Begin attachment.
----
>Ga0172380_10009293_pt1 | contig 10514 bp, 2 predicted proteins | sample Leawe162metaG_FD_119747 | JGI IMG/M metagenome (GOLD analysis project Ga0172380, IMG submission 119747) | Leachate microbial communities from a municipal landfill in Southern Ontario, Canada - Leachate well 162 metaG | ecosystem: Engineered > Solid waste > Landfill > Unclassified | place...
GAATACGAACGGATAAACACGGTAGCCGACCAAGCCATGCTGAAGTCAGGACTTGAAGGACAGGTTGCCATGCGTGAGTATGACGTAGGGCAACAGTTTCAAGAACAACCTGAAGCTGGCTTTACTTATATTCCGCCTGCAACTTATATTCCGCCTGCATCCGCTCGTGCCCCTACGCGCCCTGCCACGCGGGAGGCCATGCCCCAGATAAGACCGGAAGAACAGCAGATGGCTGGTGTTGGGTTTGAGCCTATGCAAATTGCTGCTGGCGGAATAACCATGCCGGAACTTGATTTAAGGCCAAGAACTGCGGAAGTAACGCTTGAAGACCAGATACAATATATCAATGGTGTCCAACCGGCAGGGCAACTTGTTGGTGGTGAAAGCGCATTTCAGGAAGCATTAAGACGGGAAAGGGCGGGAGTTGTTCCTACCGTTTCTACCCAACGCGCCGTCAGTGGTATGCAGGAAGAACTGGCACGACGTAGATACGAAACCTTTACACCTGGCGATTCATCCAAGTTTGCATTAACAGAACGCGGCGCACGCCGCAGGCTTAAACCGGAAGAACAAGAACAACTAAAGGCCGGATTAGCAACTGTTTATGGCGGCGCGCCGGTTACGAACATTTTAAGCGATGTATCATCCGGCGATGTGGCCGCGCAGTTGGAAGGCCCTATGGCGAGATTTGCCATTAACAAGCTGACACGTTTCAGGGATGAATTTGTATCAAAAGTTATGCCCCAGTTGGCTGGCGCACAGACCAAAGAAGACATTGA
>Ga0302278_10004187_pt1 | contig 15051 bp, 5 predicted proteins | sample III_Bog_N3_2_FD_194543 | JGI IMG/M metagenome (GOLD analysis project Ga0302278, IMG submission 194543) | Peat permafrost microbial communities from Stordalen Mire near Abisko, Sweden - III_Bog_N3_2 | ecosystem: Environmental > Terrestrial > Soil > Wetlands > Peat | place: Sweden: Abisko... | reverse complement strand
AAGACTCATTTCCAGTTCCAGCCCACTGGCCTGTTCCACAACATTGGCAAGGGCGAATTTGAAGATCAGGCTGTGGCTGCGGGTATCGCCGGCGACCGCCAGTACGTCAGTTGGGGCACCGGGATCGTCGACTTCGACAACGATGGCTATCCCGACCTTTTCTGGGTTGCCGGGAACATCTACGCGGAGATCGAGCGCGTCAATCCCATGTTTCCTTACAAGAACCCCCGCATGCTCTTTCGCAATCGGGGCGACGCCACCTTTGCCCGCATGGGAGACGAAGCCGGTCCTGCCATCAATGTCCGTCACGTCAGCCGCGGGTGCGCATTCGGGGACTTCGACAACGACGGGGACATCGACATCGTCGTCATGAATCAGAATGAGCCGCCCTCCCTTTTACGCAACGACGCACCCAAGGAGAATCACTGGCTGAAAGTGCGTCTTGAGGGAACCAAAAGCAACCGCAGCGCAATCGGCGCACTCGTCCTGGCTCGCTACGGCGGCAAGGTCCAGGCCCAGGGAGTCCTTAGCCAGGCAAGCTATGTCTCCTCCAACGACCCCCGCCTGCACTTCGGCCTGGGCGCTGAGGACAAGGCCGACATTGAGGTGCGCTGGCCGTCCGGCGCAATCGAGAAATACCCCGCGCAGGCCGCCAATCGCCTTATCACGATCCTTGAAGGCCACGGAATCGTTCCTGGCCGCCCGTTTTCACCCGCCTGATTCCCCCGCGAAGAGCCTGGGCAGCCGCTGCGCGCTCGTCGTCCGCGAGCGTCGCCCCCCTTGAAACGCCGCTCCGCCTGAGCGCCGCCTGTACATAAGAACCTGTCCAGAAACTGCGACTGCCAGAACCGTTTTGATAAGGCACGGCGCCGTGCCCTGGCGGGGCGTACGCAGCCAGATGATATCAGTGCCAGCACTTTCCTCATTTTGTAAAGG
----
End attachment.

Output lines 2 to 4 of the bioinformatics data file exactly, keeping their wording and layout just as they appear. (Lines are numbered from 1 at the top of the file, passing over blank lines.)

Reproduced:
GAATACGAACGGATAAACACGGTAGCCGACCAAGCCATGCTGAAGTCAGGACTTGAAGGACAGGTTGCCATGCGTGAGTATGACGTAGGGCAACAGTTTCAAGAACAACCTGAAGCTGGCTTTACTTATATTCCGCCTGCAACTTATATTCCGCCTGCATCCGCTCGTGCCCCTACGCGCCCTGCCACGCGGGAGGCCATGCCCCAGATAAGACCGGAAGAACAGCAGATGGCTGGTGTTGGGTTTGAGCCTATGCAAATTGCTGCTGGCGGAATAACCATGCCGGAACTTGATTTAAGGCCAAGAACTGCGGAAGTAACGCTTGAAGACCAGATACAATATATCAATGGTGTCCAACCGGCAGGGCAACTTGTTGGTGGTGAAAGCGCATTTCAGGAAGCATTAAGACGGGAAAGGGCGGGAGTTGTTCCTACCGTTTCTACCCAACGCGCCGTCAGTGGTATGCAGGAAGAACTGGCACGACGTAGATACGAAACCTTTACACCTGGCGATTCATCCAAGTTTGCATTAACAGAACGCGGCGCACGCCGCAGGCTTAAACCGGAAGAACAAGAACAACTAAAGGCCGGATTAGCAACTGTTTATGGCGGCGCGCCGGTTACGAACATTTTAAGCGATGTATCATCCGGCGATGTGGCCGCGCAGTTGGAAGGCCCTATGGCGAGATTTGCCATTAACAAGCTGACACGTTTCAGGGATGAATTTGTATCAAAAGTTATGCCCCAGTTGGCTGGCGCACAGACCAAAGAAGACATTGA
>Ga0302278_10004187_pt1 | contig 15051 bp, 5 predicted proteins | sample III_Bog_N3_2_FD_194543 | JGI IMG/M metagenome (GOLD analysis project Ga0302278, IMG submission 194543) | Peat permafrost microbial communities from Stordalen Mire near Abisko, Sweden - III_Bog_N3_2 | ecosystem: Environmental > Terrestrial > Soil > Wetlands > Peat | place: Sweden: Abisko... | reverse complement strand
AAGACTCATTTCCAGTTCCAGCCCACTGGCCTGTTCCACAACATTGGCAAGGGCGAATTTGAAGATCAGGCTGTGGCTGCGGGTATCGCCGGCGACCGCCAGTACGTCAGTTGGGGCACCGGGATCGTCGACTTCGACAACGATGGCTATCCCGACCTTTTCTGGGTTGCCGGGAACATCTACGCGGAGATCGAGCGCGTCAATCCCATGTTTCCTTACAAGAACCCCCGCATGCTCTTTCGCAATCGGGGCGACGCCACCTTTGCCCGCATGGGAGACGAAGCCGGTCCTGCCATCAATGTCCGTCACGTCAGCCGCGGGTGCGCATTCGGGGACTTCGACAACGACGGGGACATCGACATCGTCGTCATGAATCAGAATGAGCCGCCCTCCCTTTTACGCAACGACGCACCCAAGGAGAATCACTGGCTGAAAGTGCGTCTTGAGGGAACCAAAAGCAACCGCAGCGCAATCGGCGCACTCGTCCTGGCTCGCTACGGCGGCAAGGTCCAGGCCCAGGGAGTCCTTAGCCAGGCAAGCTATGTCTCCTCCAACGACCCCCGCCTGCACTTCGGCCTGGGCGCTGAGGACAAGGCCGACATTGAGGTGCGCTGGCCGTCCGGCGCAATCGAGAAATACCCCGCGCAGGCCGCCAATCGCCTTATCACGATCCTTGAAGGCCACGGAATCGTTCCTGGCCGCCCGTTTTCACCCGCCTGATTCCCCCGCGAAGAGCCTGGGCAGCCGCTGCGCGCTCGTCGTCCGCGAGCGTCGCCCCCCTTGAAACGCCGCTCCGCCTGAGCGCCGCCTGTACATAAGAACCTGTCCAGAAACTGCGACTGCCAGAACCGTTTTGATAAGGCACGGCGCCGTGCCCTGGCGGGGCGTACGCAGCCAGATGATATCAGTGCCAGCACTTTCCTCATTTTGTAAAGG